Authorities today released new figures showing that from January 1 to May 4 there were 10,636 notifications of influenza virus infection – compared to just 1316 cases reported for the same period last year.
However, the actual figure is likely to be even higher, with the Notifiable Diseases Summary report noting “that there is currently an administrative backlog for data entry of cases reported to the Communicable Disease Control Branch”.
Of these notifications, 6008 were in females compared to 4628 in males, with 96 per cent of cases citing influenza A.
In 274 of cases, hospital admission was required, with 10 cases reported to have died from influenza virus infection.
There have been calls for people to seek vaccination with reports of pharmacies struggling to meet demand in SA.
Australia is headed for a bad flu season with a big increase in the number of confirmed cases of influenza nationally in summer and autumn.
There have already been 40,000 laboratory confirmed cases of influenza nationally in 2019, about three times the usual number recorded at this time of year.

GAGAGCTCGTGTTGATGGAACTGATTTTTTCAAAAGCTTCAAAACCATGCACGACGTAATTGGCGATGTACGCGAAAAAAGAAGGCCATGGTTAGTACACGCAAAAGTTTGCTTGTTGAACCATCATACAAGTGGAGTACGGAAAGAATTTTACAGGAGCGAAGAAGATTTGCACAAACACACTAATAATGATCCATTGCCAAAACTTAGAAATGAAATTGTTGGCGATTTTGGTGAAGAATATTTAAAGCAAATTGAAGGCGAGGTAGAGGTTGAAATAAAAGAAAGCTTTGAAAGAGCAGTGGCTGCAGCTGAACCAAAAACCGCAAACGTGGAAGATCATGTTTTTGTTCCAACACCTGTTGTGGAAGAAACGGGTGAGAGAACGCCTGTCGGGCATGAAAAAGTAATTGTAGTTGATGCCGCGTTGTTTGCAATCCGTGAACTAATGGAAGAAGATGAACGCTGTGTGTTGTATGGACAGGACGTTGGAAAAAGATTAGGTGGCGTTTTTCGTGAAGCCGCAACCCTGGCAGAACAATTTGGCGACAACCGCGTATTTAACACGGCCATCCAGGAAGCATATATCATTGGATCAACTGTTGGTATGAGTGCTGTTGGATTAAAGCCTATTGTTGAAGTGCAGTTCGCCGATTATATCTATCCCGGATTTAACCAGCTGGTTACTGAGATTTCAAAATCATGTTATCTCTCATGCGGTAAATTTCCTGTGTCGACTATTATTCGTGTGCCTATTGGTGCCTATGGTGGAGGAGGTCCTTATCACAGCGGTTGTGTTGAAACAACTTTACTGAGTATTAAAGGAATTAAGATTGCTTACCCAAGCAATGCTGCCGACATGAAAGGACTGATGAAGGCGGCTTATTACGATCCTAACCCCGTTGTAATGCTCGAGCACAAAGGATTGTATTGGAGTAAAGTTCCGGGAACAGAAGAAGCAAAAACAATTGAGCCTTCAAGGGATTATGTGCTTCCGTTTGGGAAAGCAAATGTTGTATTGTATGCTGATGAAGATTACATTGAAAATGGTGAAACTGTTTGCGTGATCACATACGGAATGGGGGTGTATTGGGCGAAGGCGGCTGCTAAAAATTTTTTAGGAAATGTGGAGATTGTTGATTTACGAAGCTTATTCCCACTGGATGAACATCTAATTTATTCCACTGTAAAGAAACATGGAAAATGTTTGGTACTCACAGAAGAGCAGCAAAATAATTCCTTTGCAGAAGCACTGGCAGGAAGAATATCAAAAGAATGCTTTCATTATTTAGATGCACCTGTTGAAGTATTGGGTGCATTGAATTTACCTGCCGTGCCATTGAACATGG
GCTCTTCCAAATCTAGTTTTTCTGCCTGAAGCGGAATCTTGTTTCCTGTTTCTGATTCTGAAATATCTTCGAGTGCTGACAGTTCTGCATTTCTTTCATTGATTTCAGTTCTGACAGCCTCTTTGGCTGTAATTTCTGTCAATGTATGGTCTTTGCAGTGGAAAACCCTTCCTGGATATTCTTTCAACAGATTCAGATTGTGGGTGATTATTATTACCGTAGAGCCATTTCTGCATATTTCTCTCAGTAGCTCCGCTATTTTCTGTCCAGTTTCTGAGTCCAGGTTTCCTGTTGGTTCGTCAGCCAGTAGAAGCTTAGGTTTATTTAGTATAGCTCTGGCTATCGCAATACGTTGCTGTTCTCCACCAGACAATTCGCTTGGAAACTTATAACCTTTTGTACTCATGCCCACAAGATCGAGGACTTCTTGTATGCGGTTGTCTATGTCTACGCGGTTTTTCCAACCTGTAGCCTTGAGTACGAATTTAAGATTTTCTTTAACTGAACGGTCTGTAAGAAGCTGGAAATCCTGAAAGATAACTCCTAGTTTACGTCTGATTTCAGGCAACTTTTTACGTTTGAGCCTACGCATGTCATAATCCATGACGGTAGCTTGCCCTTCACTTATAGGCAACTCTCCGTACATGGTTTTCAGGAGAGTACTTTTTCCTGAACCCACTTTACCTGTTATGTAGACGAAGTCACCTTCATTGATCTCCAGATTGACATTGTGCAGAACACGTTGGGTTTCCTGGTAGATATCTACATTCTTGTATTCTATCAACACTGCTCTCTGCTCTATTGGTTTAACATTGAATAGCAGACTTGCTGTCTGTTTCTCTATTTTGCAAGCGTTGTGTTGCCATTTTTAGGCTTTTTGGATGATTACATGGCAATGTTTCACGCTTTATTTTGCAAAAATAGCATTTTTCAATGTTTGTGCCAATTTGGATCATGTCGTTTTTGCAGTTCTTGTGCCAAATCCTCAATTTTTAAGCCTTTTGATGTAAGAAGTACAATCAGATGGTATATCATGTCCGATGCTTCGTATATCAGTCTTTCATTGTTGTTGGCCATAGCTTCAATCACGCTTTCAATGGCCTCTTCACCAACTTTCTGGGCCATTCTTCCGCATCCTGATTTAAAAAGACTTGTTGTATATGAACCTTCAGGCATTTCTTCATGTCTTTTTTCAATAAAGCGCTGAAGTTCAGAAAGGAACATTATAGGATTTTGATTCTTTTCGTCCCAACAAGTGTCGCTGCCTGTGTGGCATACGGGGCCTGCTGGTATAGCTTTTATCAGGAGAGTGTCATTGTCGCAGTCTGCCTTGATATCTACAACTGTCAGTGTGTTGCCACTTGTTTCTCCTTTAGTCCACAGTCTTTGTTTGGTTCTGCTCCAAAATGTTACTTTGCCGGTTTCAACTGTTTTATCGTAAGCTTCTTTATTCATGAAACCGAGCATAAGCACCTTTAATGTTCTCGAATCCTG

Sydney-based senior Medical Virologist Professor William Rawlinson said the number of cases could end up being the highest since 2017, when a quarter of a million laboratory-confirmed cases were recorded.
The laboratory numbers do not reflect the full extent of the flu, as most people do not get tested.
“I would predict a couple of million this year,” he said.
“It’s likely this will be the highest number since 2017 although I’d be very concerned that it may be higher because we haven’t seen so much in 2018.”
Experts expect there will be about 4000 deaths due to complications to do with the flu.
Immunisation Coalition chairman Professor Robert Booy said the actual number of deaths on average each season was about 3000 to 4000.
“I’m not saying we’re getting more deaths this year than any other year,” he said.
“We’ve got a very busy early season but it’s nothing like the peak that we had in 2017.”
Prof Booy said there has been a sustained and rising summer and autumn surge.
“The best explanation is that 2018 was so quiet that we have reduced community immunity, so there are more people who are vulnerable to catching infection and therefore transmitting infection,” he said.
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